This is an ancillary study that is part of the Healthy Lifestyle in Europe by Nutrition in Adolescence Cross-Sectional Study (HELENA-CSS) performed in European adolescents [5]. The present study comprises 62 (39 girls and 23 boys) healthy Caucasian adolescents aged 12.5-17.5 years from Lille (France) who provided complete accelerometer data. The mean ± SD for age, body mass, and stature were 14.2 ± 1.1 years, 60 ± 11 kg, and 168 ± 8 cm for boys, and 13.9 ± 0.9 years, 54 ± 8 kg, and 162 ± 7 cm for girls, respectively. Mean weight/age Z score was 1.1, Height/age Z score was 0.9 and Z score BMI was 0.7 [6]. One adolescent was obese and eight were overweighed. Puberty was assessed using Tanner staging: 3 were grade 2, 20 grade 3, 27 grade 4, and 12 have finished puberty [7]. The aims and objectives were explained carefully to each subject. Written, informed consent was obtained from the children and their parents. Participation in the study was voluntarily. The study was approved by the Ethics Committee of Lille (Comité de Protection des Personnes, Lille, France), and all procedures were performed in accordance with the ethical standards of the Helsinki Declaration of 1975 as revised in 2008 and the European Good Clinical Practices [8].


All participants wore the uniaxial accelerometer and the triaxial accelerometer simultaneously for 7 days. They were instructed to remove the devices during swimming, showering, and the bathing. The accelerometers recorded activity during the day, and were taken off at night. Mean duration of data record available per day for analysis was 11.5 ± 2.5 Each accelerometer was calibrated according to the manufacturer's recommendation according to each participant's body mass, stature, and age. Both accelerometers were attached to a belt and were worn on the right hip.


Triaxial accelerometer

The triaxial accelerometer used was the RT3® accelerometer (Stayhealthy Inc., Monrovia, CA), which measures 71 × 56 × 28 mm and weighs 62.5 g [9]. It measures acceleration and deceleration in the three dimensions of space according to a vertical vector (x), an anteroposterior vector (y), and a mediolateral vector (z). The vector magnitude (VM) is calculated as the square root of the sum squared of activity counts in each vector. The epoch interval for the accelerometer was set at 1 min, and the output was expressed as mean counts of VMmin-1. Data were uploaded from the monitor to a computer after the fulfilled registration period (1 week). To measure PA patterns, we used recently established thresholds measured in an independent population of adolescents [10]. The PA categories and corresponding accelerometer data were: sedentary activity, 0-40 countsmin-1; light activity, 41-950 countsmin-1; moderate activity, 951-3,410 countsmin-1; and vigorous activity, > 3,410 countsmin-1. These thresholds have been validated against spiro-ergometry and heart rate monitoring [10]. The intra and inter-instrument reliability is low for activity of low magnitude and frequency, and better for moderate and vigorous activities [1113]. The reliability of RT3 is however considered sufficient to assess PA [12].

Uniaxial accelerometer

The uniaxial accelerometer used was the ActiGraph® Monitor (ActiGraph GT1M®, Pensecalo, FL), which measures 51 × 41 × 15 mm and weighs 43 g. The epoch interval for the ActiGraph monitor was also set at 1 min, and the output was expressed as countsmin-1. As for the RT3 accelerometer, data were uploaded from the monitor to a computer after 1 week. The PA categories and corresponding accelerometer data were: sedentary activity, 0-400 countsmin-1; light activity, 401-1,900 countsmin-1; moderate activity, 1,901-3,918 countsmin-1; and vigorous activity > 3,918 countsmin-1. These thresholds were validated against oxygen consumption and heart rate [14]. The reliability of this device is high for both sedentary activities than for vigorous activities [15].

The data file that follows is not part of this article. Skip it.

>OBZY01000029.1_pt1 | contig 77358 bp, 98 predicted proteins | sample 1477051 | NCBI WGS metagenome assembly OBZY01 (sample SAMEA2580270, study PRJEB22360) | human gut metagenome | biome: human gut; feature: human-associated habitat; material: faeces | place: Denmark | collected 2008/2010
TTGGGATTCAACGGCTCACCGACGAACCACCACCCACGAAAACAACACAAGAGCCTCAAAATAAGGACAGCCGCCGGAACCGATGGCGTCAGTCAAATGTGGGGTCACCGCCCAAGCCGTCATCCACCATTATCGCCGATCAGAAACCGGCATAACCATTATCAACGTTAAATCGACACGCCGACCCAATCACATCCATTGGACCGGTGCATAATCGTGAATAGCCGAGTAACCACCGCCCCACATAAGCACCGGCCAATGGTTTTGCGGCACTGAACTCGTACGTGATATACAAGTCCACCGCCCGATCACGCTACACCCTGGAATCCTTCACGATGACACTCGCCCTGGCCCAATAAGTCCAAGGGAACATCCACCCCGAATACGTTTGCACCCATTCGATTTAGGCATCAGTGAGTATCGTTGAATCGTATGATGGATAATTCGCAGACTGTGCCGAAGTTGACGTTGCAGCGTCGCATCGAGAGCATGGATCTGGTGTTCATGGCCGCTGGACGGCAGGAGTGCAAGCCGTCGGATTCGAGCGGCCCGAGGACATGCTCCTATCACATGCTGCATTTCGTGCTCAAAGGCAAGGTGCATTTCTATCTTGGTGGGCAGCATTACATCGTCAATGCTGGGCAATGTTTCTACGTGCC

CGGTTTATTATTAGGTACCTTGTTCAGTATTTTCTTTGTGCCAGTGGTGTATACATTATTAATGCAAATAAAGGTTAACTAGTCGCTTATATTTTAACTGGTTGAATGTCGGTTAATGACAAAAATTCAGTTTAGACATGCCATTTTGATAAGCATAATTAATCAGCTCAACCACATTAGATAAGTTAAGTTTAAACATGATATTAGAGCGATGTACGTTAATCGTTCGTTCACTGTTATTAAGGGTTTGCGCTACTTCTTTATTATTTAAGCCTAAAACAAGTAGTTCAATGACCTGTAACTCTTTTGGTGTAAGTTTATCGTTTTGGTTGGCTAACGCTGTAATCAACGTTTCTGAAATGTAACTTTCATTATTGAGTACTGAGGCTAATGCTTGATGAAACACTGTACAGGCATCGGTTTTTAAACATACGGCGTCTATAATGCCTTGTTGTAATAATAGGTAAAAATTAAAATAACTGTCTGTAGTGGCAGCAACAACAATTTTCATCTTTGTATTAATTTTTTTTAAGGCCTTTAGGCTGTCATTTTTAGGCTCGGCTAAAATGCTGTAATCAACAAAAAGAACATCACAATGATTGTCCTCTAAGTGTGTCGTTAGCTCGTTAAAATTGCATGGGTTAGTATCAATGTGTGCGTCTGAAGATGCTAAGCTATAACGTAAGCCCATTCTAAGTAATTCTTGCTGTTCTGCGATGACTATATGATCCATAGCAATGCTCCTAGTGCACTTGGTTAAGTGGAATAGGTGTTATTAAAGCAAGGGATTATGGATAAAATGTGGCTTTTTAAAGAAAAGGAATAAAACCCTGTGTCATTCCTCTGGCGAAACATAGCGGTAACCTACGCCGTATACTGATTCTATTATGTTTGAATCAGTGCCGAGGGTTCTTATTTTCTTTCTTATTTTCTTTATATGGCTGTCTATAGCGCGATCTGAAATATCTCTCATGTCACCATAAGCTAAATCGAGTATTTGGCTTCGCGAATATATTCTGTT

Statistical analysis

Quantitative variables were described by mean and 95% confidence interval [lower; upper].

For each intensity, reproducibility between RT3 accelerometer and uniaxial accelerometer was assessed with intraclass correlation coefficient (ICC) for continuous variables. The scale used for interpretation of this concordance was that described by Fleiss [16]. A concordance value greater than 0.8 was considered as good agreement. The reproductibility between the two accelerometers was also investigated on a diagram according to the method of Bland and Altman [17]. Then for each intensity, differences between values of RT3 accelerometer and uniaxial accelerometer were studied by a linear mixed model in order to take into account the correlation between the repeated measurements for a subject. Fixed effects were the day of measurement and the type of accelerometer, subject effect was considered as random.

Statistical analyses were performed using SAS software version 9.2 (SAS Institute Inc., Cary, NC 25513). P values < 0.05 were considered statistically significant.


The time registered by monitors was 900 min day-1. Mean PA was 204.1 ± 104.3 counts h-1 for the RT3® and 353.2 ± 240 counts h-1 for the ActiGraph®. Percentages of time spent at different PA levels are shown in Table 1. Both accelerometers showed that the adolescents spent about 50% of their time performing sedentary activities, 40% performing light PA, 9% moderate PA, and < 1% vigorous PA.